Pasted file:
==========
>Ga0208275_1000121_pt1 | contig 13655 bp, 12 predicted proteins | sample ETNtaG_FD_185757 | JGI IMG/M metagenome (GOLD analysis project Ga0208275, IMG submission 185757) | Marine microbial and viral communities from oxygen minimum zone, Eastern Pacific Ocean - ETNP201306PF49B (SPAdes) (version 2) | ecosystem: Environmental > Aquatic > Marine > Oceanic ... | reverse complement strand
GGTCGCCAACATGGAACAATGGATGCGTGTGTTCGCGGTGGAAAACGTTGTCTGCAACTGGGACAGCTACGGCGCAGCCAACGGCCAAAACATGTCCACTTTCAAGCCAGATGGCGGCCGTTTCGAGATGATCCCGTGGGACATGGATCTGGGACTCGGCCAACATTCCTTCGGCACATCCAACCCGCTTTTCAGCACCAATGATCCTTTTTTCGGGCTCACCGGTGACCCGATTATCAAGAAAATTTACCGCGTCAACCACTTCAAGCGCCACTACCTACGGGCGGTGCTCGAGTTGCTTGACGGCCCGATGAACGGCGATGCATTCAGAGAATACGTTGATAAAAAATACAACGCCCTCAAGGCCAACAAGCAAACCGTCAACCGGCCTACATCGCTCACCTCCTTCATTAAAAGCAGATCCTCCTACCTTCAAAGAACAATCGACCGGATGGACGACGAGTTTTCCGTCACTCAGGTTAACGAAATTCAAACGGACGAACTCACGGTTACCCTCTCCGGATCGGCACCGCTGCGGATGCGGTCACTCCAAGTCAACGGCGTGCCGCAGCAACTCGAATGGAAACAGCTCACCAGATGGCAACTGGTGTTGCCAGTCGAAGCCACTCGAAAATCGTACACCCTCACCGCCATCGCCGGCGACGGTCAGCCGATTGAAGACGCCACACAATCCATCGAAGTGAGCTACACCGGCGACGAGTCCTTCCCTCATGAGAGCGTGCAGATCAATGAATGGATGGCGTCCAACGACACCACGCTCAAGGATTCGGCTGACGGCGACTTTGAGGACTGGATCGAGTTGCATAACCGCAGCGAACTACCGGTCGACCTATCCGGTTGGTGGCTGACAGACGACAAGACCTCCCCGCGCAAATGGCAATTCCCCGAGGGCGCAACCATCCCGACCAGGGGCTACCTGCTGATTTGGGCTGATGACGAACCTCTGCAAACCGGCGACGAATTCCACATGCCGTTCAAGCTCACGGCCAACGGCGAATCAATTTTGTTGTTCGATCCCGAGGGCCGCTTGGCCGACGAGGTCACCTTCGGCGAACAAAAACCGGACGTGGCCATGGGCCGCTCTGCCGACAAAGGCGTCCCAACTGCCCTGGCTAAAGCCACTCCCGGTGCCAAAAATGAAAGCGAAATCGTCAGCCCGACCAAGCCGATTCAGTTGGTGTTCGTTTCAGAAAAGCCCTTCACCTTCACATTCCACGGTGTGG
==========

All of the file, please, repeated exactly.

>Ga0208275_1000121_pt1 | contig 13655 bp, 12 predicted proteins | sample ETNtaG_FD_185757 | JGI IMG/M metagenome (GOLD analysis project Ga0208275, IMG submission 185757) | Marine microbial and viral communities from oxygen minimum zone, Eastern Pacific Ocean - ETNP201306PF49B (SPAdes) (version 2) | ecosystem: Environmental > Aquatic > Marine > Oceanic ... | reverse complement strand
GGTCGCCAACATGGAACAATGGATGCGTGTGTTCGCGGTGGAAAACGTTGTCTGCAACTGGGACAGCTACGGCGCAGCCAACGGCCAAAACATGTCCACTTTCAAGCCAGATGGCGGCCGTTTCGAGATGATCCCGTGGGACATGGATCTGGGACTCGGCCAACATTCCTTCGGCACATCCAACCCGCTTTTCAGCACCAATGATCCTTTTTTCGGGCTCACCGGTGACCCGATTATCAAGAAAATTTACCGCGTCAACCACTTCAAGCGCCACTACCTACGGGCGGTGCTCGAGTTGCTTGACGGCCCGATGAACGGCGATGCATTCAGAGAATACGTTGATAAAAAATACAACGCCCTCAAGGCCAACAAGCAAACCGTCAACCGGCCTACATCGCTCACCTCCTTCATTAAAAGCAGATCCTCCTACCTTCAAAGAACAATCGACCGGATGGACGACGAGTTTTCCGTCACTCAGGTTAACGAAATTCAAACGGACGAACTCACGGTTACCCTCTCCGGATCGGCACCGCTGCGGATGCGGTCACTCCAAGTCAACGGCGTGCCGCAGCAACTCGAATGGAAACAGCTCACCAGATGGCAACTGGTGTTGCCAGTCGAAGCCACTCGAAAATCGTACACCCTCACCGCCATCGCCGGCGACGGTCAGCCGATTGAAGACGCCACACAATCCATCGAAGTGAGCTACACCGGCGACGAGTCCTTCCCTCATGAGAGCGTGCAGATCAATGAATGGATGGCGTCCAACGACACCACGCTCAAGGATTCGGCTGACGGCGACTTTGAGGACTGGATCGAGTTGCATAACCGCAGCGAACTACCGGTCGACCTATCCGGTTGGTGGCTGACAGACGACAAGACCTCCCCGCGCAAATGGCAATTCCCCGAGGGCGCAACCATCCCGACCAGGGGCTACCTGCTGATTTGGGCTGATGACGAACCTCTGCAAACCGGCGACGAATTCCACATGCCGTTCAAGCTCACGGCCAACGGCGAATCAATTTTGTTGTTCGATCCCGAGGGCCGCTTGGCCGACGAGGTCACCTTCGGCGAACAAAAACCGGACGTGGCCATGGGCCGCTCTGCCGACAAAGGCGTCCCAACTGCCCTGGCTAAAGCCACTCCCGGTGCCAAAAATGAAAGCGAAATCGTCAGCCCGACCAAGCCGATTCAGTTGGTGTTCGTTTCAGAAAAGCCCTTCACCTTCACATTCCACGGTGTGG